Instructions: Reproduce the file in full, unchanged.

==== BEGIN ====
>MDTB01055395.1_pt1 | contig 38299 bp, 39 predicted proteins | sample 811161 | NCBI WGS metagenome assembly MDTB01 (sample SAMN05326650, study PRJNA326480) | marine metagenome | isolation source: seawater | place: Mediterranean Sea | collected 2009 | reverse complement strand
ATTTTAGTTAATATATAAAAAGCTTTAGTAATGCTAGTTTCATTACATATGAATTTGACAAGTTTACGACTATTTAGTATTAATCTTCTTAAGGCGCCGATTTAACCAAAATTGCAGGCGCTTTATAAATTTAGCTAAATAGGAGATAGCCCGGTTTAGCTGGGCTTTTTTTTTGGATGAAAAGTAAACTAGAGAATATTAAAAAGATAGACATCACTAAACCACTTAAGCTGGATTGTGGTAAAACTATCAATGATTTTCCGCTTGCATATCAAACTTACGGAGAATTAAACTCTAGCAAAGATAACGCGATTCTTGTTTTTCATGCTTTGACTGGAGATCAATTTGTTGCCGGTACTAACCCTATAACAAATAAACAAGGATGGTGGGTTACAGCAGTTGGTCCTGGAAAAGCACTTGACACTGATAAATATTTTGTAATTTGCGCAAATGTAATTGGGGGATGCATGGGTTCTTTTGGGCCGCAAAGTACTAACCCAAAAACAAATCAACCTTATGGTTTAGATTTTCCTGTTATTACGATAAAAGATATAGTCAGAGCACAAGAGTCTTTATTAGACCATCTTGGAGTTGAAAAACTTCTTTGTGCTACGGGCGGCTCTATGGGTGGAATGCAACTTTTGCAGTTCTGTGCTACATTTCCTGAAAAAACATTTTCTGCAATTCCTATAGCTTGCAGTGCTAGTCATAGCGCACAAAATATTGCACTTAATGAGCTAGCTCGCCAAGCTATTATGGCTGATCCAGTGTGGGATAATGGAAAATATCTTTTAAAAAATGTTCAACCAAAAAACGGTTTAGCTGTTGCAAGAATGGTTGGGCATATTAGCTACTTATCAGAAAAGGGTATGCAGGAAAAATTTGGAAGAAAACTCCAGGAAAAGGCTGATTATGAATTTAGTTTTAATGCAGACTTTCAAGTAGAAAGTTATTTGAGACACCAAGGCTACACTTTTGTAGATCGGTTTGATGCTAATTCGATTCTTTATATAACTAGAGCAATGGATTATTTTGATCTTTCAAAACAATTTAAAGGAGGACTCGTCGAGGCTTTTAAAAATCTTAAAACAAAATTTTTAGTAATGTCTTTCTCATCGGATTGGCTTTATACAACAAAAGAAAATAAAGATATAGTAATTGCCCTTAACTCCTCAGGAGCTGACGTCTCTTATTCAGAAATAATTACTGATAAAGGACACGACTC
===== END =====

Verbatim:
>MDTB01055395.1_pt1 | contig 38299 bp, 39 predicted proteins | sample 811161 | NCBI WGS metagenome assembly MDTB01 (sample SAMN05326650, study PRJNA326480) | marine metagenome | isolation source: seawater | place: Mediterranean Sea | collected 2009 | reverse complement strand
ATTTTAGTTAATATATAAAAAGCTTTAGTAATGCTAGTTTCATTACATATGAATTTGACAAGTTTACGACTATTTAGTATTAATCTTCTTAAGGCGCCGATTTAACCAAAATTGCAGGCGCTTTATAAATTTAGCTAAATAGGAGATAGCCCGGTTTAGCTGGGCTTTTTTTTTGGATGAAAAGTAAACTAGAGAATATTAAAAAGATAGACATCACTAAACCACTTAAGCTGGATTGTGGTAAAACTATCAATGATTTTCCGCTTGCATATCAAACTTACGGAGAATTAAACTCTAGCAAAGATAACGCGATTCTTGTTTTTCATGCTTTGACTGGAGATCAATTTGTTGCCGGTACTAACCCTATAACAAATAAACAAGGATGGTGGGTTACAGCAGTTGGTCCTGGAAAAGCACTTGACACTGATAAATATTTTGTAATTTGCGCAAATGTAATTGGGGGATGCATGGGTTCTTTTGGGCCGCAAAGTACTAACCCAAAAACAAATCAACCTTATGGTTTAGATTTTCCTGTTATTACGATAAAAGATATAGTCAGAGCACAAGAGTCTTTATTAGACCATCTTGGAGTTGAAAAACTTCTTTGTGCTACGGGCGGCTCTATGGGTGGAATGCAACTTTTGCAGTTCTGTGCTACATTTCCTGAAAAAACATTTTCTGCAATTCCTATAGCTTGCAGTGCTAGTCATAGCGCACAAAATATTGCACTTAATGAGCTAGCTCGCCAAGCTATTATGGCTGATCCAGTGTGGGATAATGGAAAATATCTTTTAAAAAATGTTCAACCAAAAAACGGTTTAGCTGTTGCAAGAATGGTTGGGCATATTAGCTACTTATCAGAAAAGGGTATGCAGGAAAAATTTGGAAGAAAACTCCAGGAAAAGGCTGATTATGAATTTAGTTTTAATGCAGACTTTCAAGTAGAAAGTTATTTGAGACACCAAGGCTACACTTTTGTAGATCGGTTTGATGCTAATTCGATTCTTTATATAACTAGAGCAATGGATTATTTTGATCTTTCAAAACAATTTAAAGGAGGACTCGTCGAGGCTTTTAAAAATCTTAAAACAAAATTTTTAGTAATGTCTTTCTCATCGGATTGGCTTTATACAACAAAAGAAAATAAAGATATAGTAATTGCCCTTAACTCCTCAGGAGCTGACGTCTCTTATTCAGAAATAATTACTGATAAAGGACACGACTC